The proposed headage payments, which are designed to support livestock farmers, could form part of the post-EU national policy replacing the Common Agricultural Policy (CAP). However, concerns from industry leaders have been raised that the plan will not successfully replace the European demand for UK livestock and could last several years as the trade deals are established. In addition, it is well documented that headage payments distorted industry production when they were part of the CAP, so it remains to be seen how re-introduction would be sustainable.

The Andersons ‘Red Meat Route to Market Project Report’ was released at the end of May 2019. The report outlines the catastrophic impact no-deal could have on the £5 billion sector of beef and lamb. Key findings of the research show that impact on trade under a deal Brexit scenario would be relatively small, showing declining volume of exports at around 1 percent. Whereas, under a no-deal Brexit, combined exports of beef and lamb to the EU are expected to decline by 92.5 percent, adding that sheep meat price could decline by 24 percent under a no deal. The report concludes that protecting existing markets – both EU27 and domestic UK – is crucial to protecting the British beef and sheep markets but that there are also opportunities for development of overseas markets.

One such market for sheep meat producers could be Japan. Government has revealed a deal that could be worth £52 million over a period of 5 years.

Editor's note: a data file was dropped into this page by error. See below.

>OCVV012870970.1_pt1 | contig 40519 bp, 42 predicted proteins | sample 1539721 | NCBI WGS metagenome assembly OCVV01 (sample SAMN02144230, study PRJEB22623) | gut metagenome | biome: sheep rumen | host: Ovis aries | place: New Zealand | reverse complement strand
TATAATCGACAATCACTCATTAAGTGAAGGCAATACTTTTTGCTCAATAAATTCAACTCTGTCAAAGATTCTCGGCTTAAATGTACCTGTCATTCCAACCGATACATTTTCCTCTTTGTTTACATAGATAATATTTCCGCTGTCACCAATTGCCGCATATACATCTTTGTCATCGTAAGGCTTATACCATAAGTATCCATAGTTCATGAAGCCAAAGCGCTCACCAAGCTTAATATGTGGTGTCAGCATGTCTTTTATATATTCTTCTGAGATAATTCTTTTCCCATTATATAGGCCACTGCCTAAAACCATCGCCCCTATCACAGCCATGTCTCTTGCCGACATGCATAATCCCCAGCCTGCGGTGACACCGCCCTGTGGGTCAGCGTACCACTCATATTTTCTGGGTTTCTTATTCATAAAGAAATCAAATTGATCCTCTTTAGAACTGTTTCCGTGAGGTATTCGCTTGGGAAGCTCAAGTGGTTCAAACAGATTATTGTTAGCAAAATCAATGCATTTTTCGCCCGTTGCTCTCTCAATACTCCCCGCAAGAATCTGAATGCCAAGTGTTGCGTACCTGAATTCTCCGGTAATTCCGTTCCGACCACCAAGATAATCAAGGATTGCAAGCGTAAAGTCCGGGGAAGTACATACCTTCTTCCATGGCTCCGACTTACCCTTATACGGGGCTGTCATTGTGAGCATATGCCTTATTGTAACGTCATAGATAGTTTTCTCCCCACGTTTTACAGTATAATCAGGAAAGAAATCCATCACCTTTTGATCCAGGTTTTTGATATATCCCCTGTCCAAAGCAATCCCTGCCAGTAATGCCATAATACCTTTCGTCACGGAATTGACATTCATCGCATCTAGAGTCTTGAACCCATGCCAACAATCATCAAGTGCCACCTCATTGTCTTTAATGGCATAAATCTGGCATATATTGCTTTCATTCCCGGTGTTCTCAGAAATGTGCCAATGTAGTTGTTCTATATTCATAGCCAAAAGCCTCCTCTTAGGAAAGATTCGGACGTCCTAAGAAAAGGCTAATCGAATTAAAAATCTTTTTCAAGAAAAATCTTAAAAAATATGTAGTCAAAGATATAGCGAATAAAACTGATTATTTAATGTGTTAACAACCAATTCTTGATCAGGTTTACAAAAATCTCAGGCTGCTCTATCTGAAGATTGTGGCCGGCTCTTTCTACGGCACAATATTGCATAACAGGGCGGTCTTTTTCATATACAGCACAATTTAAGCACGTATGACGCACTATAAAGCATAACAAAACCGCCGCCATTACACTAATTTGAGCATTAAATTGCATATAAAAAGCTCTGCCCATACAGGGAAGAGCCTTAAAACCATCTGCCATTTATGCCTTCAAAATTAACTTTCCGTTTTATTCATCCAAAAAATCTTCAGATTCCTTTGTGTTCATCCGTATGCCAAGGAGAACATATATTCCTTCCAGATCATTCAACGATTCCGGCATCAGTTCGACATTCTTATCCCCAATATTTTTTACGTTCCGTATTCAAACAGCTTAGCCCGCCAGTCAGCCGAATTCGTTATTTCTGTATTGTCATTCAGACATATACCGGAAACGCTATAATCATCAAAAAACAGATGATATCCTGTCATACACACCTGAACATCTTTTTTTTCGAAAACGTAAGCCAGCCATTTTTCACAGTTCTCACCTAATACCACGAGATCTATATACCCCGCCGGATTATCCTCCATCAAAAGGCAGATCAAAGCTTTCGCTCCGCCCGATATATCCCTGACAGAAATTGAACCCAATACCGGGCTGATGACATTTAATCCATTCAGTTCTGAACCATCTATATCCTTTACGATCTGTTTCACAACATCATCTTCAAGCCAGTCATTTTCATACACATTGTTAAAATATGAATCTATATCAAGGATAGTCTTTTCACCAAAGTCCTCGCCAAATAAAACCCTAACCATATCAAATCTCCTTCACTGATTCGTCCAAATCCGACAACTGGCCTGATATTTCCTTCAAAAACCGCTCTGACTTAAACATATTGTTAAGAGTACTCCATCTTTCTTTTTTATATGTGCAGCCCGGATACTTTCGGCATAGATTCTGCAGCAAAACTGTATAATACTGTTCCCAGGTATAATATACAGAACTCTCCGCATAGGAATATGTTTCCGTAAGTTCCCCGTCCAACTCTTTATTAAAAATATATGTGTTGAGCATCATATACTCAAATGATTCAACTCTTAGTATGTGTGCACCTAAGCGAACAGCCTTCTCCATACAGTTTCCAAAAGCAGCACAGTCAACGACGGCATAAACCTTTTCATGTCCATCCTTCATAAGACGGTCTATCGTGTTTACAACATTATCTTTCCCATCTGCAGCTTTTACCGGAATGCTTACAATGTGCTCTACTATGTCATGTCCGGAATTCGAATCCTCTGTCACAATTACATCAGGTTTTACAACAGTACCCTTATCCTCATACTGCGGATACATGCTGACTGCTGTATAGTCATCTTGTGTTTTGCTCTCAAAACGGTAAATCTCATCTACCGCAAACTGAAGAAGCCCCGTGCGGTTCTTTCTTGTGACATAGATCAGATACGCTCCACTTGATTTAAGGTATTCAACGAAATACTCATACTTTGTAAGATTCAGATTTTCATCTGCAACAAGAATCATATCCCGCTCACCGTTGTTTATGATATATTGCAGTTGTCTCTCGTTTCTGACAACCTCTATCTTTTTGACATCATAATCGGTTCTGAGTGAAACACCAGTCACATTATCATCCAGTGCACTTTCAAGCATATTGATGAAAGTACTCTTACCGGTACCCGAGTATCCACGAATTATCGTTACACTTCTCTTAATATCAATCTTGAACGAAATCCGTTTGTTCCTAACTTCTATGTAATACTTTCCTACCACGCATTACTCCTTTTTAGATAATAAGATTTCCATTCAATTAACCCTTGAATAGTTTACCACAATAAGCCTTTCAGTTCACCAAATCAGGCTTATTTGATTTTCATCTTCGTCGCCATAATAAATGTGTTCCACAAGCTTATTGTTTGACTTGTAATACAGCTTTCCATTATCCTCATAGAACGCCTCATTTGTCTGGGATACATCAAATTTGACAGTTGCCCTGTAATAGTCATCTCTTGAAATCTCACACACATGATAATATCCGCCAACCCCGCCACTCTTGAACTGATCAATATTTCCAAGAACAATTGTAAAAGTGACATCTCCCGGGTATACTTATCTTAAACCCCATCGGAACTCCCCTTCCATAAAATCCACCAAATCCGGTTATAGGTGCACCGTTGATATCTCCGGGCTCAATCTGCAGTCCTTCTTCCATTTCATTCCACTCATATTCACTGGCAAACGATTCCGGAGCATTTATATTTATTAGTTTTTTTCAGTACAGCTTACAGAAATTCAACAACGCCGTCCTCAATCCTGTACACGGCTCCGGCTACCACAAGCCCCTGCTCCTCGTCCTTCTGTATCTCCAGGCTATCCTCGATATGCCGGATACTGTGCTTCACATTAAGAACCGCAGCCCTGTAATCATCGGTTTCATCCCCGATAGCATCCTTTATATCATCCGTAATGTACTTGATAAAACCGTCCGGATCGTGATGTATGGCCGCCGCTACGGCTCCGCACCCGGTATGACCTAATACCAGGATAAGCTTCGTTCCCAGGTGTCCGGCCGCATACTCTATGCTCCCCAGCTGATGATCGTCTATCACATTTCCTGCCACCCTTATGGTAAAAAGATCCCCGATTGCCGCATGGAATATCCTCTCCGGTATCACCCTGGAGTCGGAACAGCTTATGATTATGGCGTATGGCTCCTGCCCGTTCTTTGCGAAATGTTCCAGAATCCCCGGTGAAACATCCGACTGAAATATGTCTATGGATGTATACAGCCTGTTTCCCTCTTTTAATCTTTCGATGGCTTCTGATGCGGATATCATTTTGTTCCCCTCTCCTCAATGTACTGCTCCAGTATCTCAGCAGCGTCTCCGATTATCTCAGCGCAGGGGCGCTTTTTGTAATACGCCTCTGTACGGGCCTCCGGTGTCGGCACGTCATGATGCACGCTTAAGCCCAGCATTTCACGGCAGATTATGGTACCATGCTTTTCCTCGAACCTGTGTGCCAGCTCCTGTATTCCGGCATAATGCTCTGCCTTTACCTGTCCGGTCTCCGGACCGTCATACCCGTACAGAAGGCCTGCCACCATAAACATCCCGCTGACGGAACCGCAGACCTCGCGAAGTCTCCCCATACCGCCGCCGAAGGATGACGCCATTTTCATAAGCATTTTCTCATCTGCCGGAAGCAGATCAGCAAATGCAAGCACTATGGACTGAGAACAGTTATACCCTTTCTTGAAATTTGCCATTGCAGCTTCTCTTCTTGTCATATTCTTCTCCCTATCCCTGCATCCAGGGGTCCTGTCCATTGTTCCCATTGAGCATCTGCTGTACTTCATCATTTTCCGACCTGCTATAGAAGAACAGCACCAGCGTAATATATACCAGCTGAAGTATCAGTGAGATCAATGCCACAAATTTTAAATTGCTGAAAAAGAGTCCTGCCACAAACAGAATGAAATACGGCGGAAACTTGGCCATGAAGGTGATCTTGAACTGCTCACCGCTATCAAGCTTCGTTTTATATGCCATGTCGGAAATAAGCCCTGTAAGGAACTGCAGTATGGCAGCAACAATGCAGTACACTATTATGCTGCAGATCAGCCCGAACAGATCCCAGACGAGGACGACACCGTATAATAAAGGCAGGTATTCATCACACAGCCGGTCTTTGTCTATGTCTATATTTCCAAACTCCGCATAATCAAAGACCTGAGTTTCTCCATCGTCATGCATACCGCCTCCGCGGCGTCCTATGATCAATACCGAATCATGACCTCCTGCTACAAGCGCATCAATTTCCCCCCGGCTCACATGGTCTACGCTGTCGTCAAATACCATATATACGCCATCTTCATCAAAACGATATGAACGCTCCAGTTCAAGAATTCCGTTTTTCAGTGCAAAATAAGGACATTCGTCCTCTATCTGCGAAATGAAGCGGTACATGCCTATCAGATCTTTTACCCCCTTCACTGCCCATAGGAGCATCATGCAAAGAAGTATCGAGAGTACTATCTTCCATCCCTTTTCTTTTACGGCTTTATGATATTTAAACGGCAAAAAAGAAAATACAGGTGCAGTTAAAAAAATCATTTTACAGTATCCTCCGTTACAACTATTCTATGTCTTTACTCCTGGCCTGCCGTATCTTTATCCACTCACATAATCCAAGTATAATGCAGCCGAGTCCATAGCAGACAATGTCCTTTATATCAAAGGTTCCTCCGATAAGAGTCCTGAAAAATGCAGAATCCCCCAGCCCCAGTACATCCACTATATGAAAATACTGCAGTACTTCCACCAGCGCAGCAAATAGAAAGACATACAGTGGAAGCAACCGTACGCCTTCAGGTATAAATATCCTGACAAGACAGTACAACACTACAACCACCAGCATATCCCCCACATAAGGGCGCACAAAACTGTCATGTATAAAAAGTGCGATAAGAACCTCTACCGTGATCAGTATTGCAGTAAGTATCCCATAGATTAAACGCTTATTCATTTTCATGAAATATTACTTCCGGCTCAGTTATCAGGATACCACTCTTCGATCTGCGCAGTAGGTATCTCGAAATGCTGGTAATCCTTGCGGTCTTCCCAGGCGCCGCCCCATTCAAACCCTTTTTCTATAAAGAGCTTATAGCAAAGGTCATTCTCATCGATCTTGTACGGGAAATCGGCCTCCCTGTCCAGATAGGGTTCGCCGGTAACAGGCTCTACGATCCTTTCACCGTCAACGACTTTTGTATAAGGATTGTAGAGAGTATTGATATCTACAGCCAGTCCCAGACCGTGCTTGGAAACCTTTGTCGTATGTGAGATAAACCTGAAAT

Recent exploration of global trade deals have come off the back of research, including an AHDB Report released in June 2019 ‘Exploring Asia: Understanding consumer needs’. Asia currently represents 60 percent of the world’s population (4.5 billion), however, the region is still predicted to undergo rapid growth in upcoming years. The report emphasises opportunities for UK sheep meat as a result of changes in consumption and attitude in Japan. Changes in consumption patterns and consumer lifestyle are expected from a growth in middle-class populations who prioritise taste, health and convenience that will ultimately move them towards an increase in animal protein consumption. Japan’s aging and health conscious population, looks to consume food with ‘functional benefits’ like dairy that is claimed to provide probiotic benefits. Japanese consumers have lower levels of fat rejection than western consumers, associating fat in a lean cut of meat with tastiness. The report added a quarter of Japanese consumers believe a lean cut of meat is a healthy choice and that female consumers in Japan are moving more towards lamb as a healthy meat choice. All of these trends give rise to positivity over opportunities for new markets.

With a clear direction shown in Asia for a growing sheep meat market, the potential for sheep producers in the UK to benefit from a Japanese trade deal could be a boost to the industry. However, the length of the period to establish global deals is undetermined, with fears from industry leaders this could take years and not fully replace the current volume or value of export markets closer to the UK. Therefore, measures like the proposed headage payments may be essential at least in the short term.